Sharing clinical information among providers and payers via health information exchanges (HIEs) can improve quality at the point of care and help drive down costs. This salient message, as well as others, were delivered at an eHealth Initiative (eHI) webinar “Bridging the Gap between Providers and Payors” on Monday, which brought the two groups together to talk about how best to collaborate on patient care and healthcare utilization.
John Haughton, M.D., chief medical information officer, Covisint (Detroit, Mich.), suggests that payers and providers can have deeper partnerships, and more specifically that payers can make their resources, like call centers or direct mailing capabilities, available to providers for care coordination. He cited successful provider/payer partnerships like Blueprint for Health, Vermont’s medical home project, and Presbyterian Healthcare Services, an eight-hospital system in New Mexico, as models for success.
Jamie Ferguson, vice president, health IT strategy and policy, Kaiser Permanente (an Oakland, Calif.-based integrated health system), drove home the fact that HIE is the way his organization enables decision support at the point of care. He noted that it’s not the type of HIE technology that matters—be it the VA’s Blue Button, the Office of the National Coordinator for Health IT’s Direct Project, a proprietary system, or the Nationwide Health Information Network (NwHIN)—it’s the “integration of computable data” that matters most.
Ferguson said his organization realized that clinical information when using it in real-time for patient care was incredibly important to patient safety and shared a telling story of its use. “One of our first patients was a veteran who had neglected to mention the occurrence of two new life-threatening medication allergies, one a statin and one a hypertensive, that had been documented at the VA [U.S. Department of Veterans Affairs]. So they knew about it but we didn’t,” he said. “When his Kaiser physician pulled his C32 record from the VA he was able to see those and that the patient’s last cholesterol and blood pressure were not controlled, so it would have been very easy in that case for the clinician to prescribe a drug in the same class as the allergy; so a potentially life-threatening event was avoided.”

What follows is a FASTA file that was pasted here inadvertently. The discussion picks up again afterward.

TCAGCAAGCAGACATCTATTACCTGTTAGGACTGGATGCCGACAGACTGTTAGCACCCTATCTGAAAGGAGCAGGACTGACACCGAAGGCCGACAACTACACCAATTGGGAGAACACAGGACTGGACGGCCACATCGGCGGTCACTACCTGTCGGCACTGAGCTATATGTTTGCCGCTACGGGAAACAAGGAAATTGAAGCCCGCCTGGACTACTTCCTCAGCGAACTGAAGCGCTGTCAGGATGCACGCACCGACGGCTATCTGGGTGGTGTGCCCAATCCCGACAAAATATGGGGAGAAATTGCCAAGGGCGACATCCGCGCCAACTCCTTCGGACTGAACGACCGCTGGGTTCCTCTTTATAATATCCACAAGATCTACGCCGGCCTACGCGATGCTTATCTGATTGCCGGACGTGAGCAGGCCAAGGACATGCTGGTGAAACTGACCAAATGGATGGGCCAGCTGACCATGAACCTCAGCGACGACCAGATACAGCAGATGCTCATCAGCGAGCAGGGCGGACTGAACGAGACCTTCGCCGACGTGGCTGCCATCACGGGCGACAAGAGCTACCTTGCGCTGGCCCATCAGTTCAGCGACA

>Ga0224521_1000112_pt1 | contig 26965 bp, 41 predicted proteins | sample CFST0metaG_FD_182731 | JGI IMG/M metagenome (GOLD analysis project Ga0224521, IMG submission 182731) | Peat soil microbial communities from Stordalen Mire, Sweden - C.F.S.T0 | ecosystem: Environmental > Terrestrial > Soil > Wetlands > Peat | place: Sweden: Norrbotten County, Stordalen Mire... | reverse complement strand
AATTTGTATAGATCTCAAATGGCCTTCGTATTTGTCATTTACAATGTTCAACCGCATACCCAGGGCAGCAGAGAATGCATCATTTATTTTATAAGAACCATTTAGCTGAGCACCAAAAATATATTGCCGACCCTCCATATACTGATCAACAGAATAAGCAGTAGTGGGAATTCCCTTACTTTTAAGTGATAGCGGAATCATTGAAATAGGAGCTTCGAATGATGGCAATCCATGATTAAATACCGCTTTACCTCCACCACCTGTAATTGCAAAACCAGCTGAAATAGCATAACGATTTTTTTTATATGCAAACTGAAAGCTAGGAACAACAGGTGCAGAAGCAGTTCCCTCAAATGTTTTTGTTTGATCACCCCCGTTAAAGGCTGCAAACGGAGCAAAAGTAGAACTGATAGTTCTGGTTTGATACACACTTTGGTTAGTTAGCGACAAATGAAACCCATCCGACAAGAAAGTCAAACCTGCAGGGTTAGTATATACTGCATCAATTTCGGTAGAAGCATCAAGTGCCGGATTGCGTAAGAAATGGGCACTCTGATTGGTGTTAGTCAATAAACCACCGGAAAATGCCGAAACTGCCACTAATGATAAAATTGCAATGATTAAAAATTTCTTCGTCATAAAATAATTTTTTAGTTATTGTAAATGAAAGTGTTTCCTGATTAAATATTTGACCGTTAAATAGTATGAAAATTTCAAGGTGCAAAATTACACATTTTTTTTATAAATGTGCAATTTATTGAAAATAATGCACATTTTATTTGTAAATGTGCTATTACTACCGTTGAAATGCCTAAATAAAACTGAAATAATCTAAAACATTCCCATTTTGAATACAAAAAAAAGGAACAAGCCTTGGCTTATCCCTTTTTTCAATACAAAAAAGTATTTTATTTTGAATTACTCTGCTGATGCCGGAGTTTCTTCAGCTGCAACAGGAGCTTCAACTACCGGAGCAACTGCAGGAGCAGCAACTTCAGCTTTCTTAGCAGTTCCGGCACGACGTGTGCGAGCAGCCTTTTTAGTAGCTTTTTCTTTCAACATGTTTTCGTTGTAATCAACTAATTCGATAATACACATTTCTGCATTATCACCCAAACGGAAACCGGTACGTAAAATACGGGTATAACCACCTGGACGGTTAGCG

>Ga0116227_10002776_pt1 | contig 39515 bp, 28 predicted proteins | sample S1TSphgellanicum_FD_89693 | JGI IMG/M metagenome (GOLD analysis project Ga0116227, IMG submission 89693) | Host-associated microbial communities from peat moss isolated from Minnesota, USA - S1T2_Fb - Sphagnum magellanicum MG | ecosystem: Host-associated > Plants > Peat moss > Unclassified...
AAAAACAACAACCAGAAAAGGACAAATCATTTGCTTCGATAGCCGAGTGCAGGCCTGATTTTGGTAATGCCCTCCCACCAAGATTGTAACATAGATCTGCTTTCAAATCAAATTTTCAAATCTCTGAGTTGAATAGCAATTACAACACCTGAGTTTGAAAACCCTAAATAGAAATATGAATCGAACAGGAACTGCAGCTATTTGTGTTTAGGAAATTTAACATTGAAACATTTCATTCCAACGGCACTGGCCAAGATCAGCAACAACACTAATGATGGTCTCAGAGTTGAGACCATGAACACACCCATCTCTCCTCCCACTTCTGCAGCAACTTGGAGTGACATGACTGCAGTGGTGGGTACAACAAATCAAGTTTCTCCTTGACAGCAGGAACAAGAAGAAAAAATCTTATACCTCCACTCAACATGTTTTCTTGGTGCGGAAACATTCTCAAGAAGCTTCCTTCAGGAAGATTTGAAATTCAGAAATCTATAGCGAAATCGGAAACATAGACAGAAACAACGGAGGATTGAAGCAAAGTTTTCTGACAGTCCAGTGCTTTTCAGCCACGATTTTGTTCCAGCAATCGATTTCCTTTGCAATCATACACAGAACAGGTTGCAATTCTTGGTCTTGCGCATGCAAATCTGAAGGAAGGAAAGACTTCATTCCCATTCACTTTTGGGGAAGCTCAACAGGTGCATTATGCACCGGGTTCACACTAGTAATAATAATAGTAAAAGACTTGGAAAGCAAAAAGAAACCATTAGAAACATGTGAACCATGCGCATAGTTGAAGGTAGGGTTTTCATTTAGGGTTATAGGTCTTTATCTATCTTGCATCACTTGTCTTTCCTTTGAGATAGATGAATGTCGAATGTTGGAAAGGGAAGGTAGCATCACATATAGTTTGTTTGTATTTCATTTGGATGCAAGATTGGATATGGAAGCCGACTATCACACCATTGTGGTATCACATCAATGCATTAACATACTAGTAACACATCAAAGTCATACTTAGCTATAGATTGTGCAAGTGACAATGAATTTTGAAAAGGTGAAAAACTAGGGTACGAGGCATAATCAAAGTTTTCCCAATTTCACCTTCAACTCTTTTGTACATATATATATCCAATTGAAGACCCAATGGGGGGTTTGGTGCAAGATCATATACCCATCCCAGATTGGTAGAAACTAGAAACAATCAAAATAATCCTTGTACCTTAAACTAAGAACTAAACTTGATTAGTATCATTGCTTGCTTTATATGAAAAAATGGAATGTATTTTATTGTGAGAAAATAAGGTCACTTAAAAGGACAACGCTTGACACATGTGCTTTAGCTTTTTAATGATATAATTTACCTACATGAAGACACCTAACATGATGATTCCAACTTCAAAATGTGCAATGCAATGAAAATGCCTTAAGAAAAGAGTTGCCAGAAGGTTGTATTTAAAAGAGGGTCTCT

Kaiser Permanente has invested in care partnerships like the Virtual Lifetime Electronic Record (VLER) to share HL7 continuity care documents in real-time during patient visits. Ferguson also mentioned that his organization recently cofounded the Care Connectivity Consortium, an interoperability group with members Geisinger Health System (Penn.), Mayo Clinic (Minn.), Intermountain Healthcare (Utah), and Group Health Cooperative (Wash.), to utilize standards-based health IT to share data about patients electronically. Ferguson said that payers with interest in care quality and cost reduction can embrace the same methods as these provider organizations.
Health Information Exchange Considerations
Ferguson did caution that even with the many benefits of HIE, there were considerations to explore as several markets mature. One market he had his eye on was rapidly advancing genomic sequencing technology and its implications on patient privacy. “If you accept that your genomic signature is going to be increasingly common, that it’s something that gets done in a doctor’s office, instead of something in a very important research study as it’s done today, then who are you going to trust with your genome?” Ferguson asked. “Health information exchange also depends on sustained public trust.”
Other barriers to HIE Ferguson noted was that the industry still lacked a unique patient identifier and named in “the biggest unsolved issue today.” He also advocated the need to streamline and automate operational process and requirements for patient authorization and consent that vary by jurisdiction and law processes in order to expedite HIE.
Payers and providers play a direct role in HIE sustainability and need to reach immediate goals of mutual value of lower operating costs like reducing redundant tests, said Sam Ho, M.D., executive vice president and chief medical officer, United Healthcare (Minnetonka, Minn.). “What we see beginning to emerge, particularly in some of our medical home pilots, is use and exchange of clinical information to get a better view in terms of medical management and getting more complete data at the point of care to assess the cost effectiveness of services, [help providers make] determinations closer to real-time that actually obviate the need for unnecessary diagnostics studies and treatment referrals,” said Ho.
Ho shared some early examples of what United Healthcare was doing to work with providers, which included reconfiguring its physician portal to look at physician-specific Healthcare Effectiveness Data and Information Set (HEDIS) evidence-based gaps in care, by patient, condition, and clinical service. “This has the tremendous opportunity for not just quality improvement, but improving performance measurement at the individual physician level,” he said.